As every duck shooter and bird watcher should know, the future of the 48 different species of ducks, geese and swans that frequent the North American continent has become increasingly precarious during the past three decades. The authors of Waterfowl Tomorrow (U.S. Government Printing Office, $4) point out that there is more to the problem than the droughts that dry up the watery nesting grounds in Canada and the U.S. It is not "man versus ducks...nearly everyone likes ducks. Instead, it is that nearly everyone likes dollars more; and society, therefore, condones drainage [of waterfowl nesting grounds] for greenbacks—at the expense of greenheads."
In the preface to this ambitious and comprehensive study of waterfowl breeding, nesting, migration and management, Editor Joseph P. Linduska, formerly chief of Game Management for the Fish and Wildlife Service and at present in charge of wildlife management for Remington Arms Company, writes: "We seek through this book to help all thinking people to a better understanding of the needs of waterfowl and of the things in our way of life that are affecting them adversely." Toward these admirable ends, 103 contributors wrote chapters of the book, each on his own specialty.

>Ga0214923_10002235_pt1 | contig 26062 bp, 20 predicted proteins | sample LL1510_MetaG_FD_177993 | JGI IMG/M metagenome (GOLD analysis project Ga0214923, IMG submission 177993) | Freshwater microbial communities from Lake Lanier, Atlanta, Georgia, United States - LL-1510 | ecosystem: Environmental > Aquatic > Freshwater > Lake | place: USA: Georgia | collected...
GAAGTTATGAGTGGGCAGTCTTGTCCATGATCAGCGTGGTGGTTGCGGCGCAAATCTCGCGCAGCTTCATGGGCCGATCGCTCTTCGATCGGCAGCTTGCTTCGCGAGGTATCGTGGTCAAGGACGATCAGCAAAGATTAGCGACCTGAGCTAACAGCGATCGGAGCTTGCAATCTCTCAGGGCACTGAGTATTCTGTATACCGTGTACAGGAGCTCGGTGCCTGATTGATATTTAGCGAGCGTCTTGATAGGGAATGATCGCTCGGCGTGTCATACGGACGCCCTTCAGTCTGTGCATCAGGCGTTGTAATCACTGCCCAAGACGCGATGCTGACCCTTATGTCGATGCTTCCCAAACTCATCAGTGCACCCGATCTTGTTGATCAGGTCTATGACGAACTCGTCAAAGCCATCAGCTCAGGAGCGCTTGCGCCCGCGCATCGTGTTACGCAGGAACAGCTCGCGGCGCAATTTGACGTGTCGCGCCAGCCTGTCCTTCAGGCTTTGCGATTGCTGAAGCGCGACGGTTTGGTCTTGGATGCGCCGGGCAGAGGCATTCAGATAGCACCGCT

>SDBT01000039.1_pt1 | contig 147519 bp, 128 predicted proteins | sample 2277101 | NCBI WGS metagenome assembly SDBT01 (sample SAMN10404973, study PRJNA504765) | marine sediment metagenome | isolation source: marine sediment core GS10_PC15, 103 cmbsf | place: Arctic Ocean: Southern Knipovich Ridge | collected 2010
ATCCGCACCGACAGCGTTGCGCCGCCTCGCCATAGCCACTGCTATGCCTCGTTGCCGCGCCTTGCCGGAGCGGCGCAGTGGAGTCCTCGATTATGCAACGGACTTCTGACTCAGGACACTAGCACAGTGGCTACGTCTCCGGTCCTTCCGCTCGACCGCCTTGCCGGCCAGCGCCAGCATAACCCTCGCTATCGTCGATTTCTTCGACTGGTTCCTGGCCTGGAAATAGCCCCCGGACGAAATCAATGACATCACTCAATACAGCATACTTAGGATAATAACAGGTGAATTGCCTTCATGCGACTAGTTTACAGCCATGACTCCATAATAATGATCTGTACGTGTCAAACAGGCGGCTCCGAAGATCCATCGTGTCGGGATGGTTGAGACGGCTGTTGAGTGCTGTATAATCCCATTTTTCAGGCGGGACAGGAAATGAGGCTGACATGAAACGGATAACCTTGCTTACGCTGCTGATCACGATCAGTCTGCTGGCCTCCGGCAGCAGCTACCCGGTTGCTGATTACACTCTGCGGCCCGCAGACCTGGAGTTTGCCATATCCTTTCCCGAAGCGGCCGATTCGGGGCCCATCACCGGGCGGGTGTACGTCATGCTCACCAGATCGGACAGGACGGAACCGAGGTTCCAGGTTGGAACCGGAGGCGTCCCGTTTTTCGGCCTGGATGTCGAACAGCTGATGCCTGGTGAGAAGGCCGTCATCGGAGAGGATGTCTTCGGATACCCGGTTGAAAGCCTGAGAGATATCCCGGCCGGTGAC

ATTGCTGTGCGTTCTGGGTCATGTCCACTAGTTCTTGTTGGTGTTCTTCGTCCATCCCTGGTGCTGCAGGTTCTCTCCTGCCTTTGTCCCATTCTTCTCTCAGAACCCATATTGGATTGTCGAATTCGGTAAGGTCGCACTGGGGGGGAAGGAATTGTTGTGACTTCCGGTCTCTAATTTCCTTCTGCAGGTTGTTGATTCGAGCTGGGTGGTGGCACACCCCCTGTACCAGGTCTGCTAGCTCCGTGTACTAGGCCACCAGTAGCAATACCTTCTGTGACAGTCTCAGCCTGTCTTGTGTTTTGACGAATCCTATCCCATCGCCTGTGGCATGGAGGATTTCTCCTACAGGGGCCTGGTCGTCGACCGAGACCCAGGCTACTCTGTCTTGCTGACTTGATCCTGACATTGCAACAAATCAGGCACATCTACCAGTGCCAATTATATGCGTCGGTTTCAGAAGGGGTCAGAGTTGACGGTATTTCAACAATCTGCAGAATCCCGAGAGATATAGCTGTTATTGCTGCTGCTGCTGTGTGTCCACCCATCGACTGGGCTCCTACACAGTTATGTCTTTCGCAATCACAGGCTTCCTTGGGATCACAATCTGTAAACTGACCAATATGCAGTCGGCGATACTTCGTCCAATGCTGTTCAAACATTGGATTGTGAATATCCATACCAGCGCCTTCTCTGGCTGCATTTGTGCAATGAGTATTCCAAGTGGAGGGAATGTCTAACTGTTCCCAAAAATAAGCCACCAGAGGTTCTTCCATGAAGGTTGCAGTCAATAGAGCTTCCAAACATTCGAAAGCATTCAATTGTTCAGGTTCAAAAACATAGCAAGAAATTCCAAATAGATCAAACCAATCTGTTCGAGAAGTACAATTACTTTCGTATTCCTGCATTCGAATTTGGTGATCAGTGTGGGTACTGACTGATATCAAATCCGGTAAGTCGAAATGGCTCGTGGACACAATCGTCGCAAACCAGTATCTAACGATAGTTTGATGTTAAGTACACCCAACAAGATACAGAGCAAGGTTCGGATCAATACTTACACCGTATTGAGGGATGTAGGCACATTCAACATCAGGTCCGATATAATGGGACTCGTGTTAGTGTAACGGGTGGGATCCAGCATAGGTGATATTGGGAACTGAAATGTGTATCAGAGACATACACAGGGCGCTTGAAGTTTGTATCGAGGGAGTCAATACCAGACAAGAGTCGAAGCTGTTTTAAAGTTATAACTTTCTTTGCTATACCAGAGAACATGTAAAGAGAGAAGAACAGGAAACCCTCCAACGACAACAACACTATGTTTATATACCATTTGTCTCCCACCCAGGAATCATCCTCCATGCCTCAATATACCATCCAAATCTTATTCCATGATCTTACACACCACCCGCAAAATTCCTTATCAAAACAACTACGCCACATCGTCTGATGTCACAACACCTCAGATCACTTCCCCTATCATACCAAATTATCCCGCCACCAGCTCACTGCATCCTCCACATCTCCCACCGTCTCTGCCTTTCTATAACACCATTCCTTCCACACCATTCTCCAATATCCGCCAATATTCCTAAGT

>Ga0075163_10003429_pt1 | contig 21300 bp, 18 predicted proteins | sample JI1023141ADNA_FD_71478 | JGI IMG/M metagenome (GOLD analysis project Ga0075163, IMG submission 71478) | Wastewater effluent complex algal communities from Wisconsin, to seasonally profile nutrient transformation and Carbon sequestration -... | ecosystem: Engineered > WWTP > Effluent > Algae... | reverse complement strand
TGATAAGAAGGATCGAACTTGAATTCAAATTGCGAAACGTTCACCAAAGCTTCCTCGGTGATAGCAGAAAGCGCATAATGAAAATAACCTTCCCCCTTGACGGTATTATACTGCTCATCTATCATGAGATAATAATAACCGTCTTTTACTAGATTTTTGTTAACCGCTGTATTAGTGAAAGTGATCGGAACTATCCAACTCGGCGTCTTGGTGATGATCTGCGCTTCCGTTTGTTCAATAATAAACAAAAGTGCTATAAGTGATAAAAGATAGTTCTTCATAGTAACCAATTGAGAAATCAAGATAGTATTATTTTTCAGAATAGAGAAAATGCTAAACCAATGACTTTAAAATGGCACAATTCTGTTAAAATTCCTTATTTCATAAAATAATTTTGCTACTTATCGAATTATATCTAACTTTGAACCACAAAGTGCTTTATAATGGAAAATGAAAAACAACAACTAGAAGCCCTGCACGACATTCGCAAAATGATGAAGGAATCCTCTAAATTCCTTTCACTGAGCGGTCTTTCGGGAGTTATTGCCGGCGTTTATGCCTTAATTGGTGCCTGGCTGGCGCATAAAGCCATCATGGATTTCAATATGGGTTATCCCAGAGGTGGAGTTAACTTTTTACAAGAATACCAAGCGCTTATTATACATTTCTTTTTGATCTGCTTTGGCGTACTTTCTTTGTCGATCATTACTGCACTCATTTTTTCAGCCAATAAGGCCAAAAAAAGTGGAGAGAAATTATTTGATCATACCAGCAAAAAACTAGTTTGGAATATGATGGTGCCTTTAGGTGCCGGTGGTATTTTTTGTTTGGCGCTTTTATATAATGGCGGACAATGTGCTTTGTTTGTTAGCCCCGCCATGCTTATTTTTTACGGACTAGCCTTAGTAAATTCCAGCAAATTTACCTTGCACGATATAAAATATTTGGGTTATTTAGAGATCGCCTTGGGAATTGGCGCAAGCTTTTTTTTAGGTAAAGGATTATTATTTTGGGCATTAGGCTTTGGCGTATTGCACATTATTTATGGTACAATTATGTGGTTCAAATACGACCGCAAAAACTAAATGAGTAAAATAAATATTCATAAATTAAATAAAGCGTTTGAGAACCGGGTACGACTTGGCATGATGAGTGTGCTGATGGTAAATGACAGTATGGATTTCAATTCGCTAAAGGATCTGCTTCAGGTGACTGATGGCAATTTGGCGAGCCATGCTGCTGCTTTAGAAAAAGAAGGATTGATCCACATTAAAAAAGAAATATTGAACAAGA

The authors discuss some interesting possibilities for the future of waterfowl management. Like certain fish—salmon, steelhead trout and shad—ducks return repeatedly over the same migration routes to the marshes where they were hatched. In drought years such puddle ducks as the mallard, pintail, blue-winged teal and gadwall become "pioneers" and move on to seek new nesting grounds. But many diving ducks, particularly those with strict nesting habitat requirements like canvasbacks and redheads, are "reluctant pioneers," and their numbers are drastically reduced in years when the breeding grounds in Canada and the U.S. are dried up.
A possible solution would be to trap half-grown birds and transplant them to new localities that could be managed by man. Even more fascinating is the possibility of introducing controlled populations of musk-rats, nutrias and beavers to certain marshes where they would serve as animal mowing machines to "manipulate aquatic environments" and improve wetlands for ducks and geese.
March 22, 1965
Anyone who has thrilled to the sight of a V wedge of honking Canada geese winging high above a marsh or a pair of mallards side-slipping into a stool of decoys should be interested in waterfowl management—and in Waterfowl Tomorrow.